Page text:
Saturday, April 26, 2008
rhythmic danger: the relick
Spotted (and elaborated on) by Owen here, a terrific post on jungle/d&b/dubstep by the promising new blogg Mentasms.
Particularly like the description of post-any-good-at-all D&B as "hasty monotony", while the characterization of dubstep as a kind of riddimatic and bass-ic comfort food for ex-junglists seems painfully on point.
It reminded me of a terrible thought I had the other day, which is that the reason why dubstep, despite having a number of things going for it, will always ultimately be lacking for someone like myself is related to the reasons why you will never hear anyone utter the sentence:
"police are locking off dubstep raves"
There's a kind of homology operating at every level, from audience composition to rhythmic structure to the discourse surrounding the scene; a homology based on the absence of an element of danger
a parallel homology runs through the whole enterprise, based in the enactment of fidelity to an idea of danger...
(the discourse for instance seems to echo, fondly and forlornly, a time when talking about minute riddmatic shifts in brain-clenchingly intricate detail actually seemed to stand for something* : to represent a challenging journey into the unknown, or to be aligned with actual social forces).
to me that is the most curious thing about the scene, the experiential disconnect between the sonic signifiers of dread/tension/apocalypse/darkness brandished by the music (along with its semiotic wrapping of titles/names/samples), a gesturing that's
rather often taken to the point of shlock; and then the utter amiability and mellowness of the vibe on the dancefloor.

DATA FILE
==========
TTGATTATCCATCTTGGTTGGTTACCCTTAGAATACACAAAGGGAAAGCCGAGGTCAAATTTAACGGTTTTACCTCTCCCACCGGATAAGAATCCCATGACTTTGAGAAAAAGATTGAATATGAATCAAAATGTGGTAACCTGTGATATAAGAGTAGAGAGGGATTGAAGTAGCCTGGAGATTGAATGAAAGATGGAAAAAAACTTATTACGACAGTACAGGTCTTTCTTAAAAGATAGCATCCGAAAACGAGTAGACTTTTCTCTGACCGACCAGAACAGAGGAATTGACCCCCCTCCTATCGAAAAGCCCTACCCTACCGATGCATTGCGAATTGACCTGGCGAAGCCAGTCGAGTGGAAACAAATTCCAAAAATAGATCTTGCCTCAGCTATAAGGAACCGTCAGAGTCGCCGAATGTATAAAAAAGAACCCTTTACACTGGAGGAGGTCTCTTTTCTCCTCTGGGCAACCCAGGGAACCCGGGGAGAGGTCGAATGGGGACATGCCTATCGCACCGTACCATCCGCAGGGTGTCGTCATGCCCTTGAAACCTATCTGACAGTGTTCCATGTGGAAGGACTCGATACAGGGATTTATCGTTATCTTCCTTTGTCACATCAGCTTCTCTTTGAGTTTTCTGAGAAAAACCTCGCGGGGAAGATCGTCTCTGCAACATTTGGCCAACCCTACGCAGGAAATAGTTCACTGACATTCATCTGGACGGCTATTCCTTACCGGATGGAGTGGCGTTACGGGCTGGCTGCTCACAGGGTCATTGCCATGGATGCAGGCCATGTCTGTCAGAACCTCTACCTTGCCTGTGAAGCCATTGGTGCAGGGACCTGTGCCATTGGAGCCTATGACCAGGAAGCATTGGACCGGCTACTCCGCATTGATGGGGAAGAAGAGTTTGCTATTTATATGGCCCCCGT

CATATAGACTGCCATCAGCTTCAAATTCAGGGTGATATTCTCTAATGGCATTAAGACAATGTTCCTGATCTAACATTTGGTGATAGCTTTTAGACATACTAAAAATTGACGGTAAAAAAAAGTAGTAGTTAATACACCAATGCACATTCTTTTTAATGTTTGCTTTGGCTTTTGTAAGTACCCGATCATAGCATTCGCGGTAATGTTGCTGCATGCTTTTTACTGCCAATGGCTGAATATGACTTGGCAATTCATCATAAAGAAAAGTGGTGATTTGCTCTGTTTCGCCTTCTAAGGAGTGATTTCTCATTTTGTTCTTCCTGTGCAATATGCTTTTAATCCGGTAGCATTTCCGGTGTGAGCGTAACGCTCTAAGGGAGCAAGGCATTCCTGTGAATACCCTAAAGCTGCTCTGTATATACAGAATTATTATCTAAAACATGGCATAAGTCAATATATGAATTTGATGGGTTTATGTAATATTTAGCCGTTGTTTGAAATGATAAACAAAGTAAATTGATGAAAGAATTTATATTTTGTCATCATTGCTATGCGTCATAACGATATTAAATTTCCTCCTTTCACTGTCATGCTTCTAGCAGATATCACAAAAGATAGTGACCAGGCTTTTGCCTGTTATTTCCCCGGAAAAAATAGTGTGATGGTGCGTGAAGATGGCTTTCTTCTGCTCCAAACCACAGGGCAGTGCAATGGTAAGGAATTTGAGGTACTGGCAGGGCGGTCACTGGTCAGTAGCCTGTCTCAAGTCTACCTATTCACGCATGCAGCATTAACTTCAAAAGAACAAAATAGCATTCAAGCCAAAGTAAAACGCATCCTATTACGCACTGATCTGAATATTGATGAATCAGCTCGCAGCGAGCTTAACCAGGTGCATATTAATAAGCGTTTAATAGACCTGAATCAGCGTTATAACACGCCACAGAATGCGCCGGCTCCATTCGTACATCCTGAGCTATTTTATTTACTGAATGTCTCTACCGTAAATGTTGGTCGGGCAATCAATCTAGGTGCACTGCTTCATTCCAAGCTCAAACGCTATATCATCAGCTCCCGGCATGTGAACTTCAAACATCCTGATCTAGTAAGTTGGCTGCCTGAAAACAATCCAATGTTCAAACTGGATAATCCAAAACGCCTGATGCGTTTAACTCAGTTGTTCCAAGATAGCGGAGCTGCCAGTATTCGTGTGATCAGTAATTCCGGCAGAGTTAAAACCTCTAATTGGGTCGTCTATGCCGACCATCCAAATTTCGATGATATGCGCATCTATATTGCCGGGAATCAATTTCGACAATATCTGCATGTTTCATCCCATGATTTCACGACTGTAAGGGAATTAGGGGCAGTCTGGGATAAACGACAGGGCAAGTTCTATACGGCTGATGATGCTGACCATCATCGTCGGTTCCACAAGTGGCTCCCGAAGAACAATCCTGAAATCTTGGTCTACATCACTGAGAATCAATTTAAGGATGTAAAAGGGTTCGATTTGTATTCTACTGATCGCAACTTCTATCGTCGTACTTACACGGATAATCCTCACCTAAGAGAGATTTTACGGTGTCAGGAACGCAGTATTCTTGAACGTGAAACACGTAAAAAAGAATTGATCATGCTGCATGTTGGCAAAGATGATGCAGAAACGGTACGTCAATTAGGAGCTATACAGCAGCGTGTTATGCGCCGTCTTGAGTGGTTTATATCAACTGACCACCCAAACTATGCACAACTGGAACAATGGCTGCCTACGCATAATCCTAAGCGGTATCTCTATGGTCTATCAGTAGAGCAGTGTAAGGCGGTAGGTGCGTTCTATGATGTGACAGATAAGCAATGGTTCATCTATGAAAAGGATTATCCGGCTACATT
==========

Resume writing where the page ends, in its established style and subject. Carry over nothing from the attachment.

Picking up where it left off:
* this relates to something I realised with a slight shock earlier this year, in an unlikely context--Germany, travelling on the autobahn--which is that I don't believe in beats anymore. The Freaks Believe in Beats was the title of, and the key vocal sample used on, the 1998 EP by Uberzone, an American electro-breaks producer I was briefly enamored with. Out of the blue that phrase popped into my head while we were listening to OutKast's Idlewild, the small supply of CDs in the car having been almost exhausted and me being mildly curious, having not bothered to check it out on its original release. Hearing some typical-OutKast rhythms--moderately angular, clatteringly clever--suddenly got me flashing on the excitement of tracking the BeatGeist all those years, following each advance towards the brink of total dysfunktionalism, every startling new balance struck between mechanistic and swinging... an adventure, a way of listening to and conceptualising about and feeling music, that began for me really with jungle, blossomed with 2step and street rap and nu-R&B and dancehall, then entered a tawny golden autumnal phase with grime... and then thinking about how it was all underpinned by a quasi-mystical faith in beats as somehow figurative: a belief that the tremors that each breakthrough by auteur-producer or scenius alike sent through the state of pop somehow correlated with or could be equated to tremors through society...
After a good decade at full-tilt, that particular structure of affect and belief** has faded away for me now, or for now (something could bring it back, possibly, but what that would be I can't even begin to imagine). Beats are just beats again: cool, funky, useful, invigorating, inventive.
** the third, or maybe fourth, in a series of such structures to wax and wane.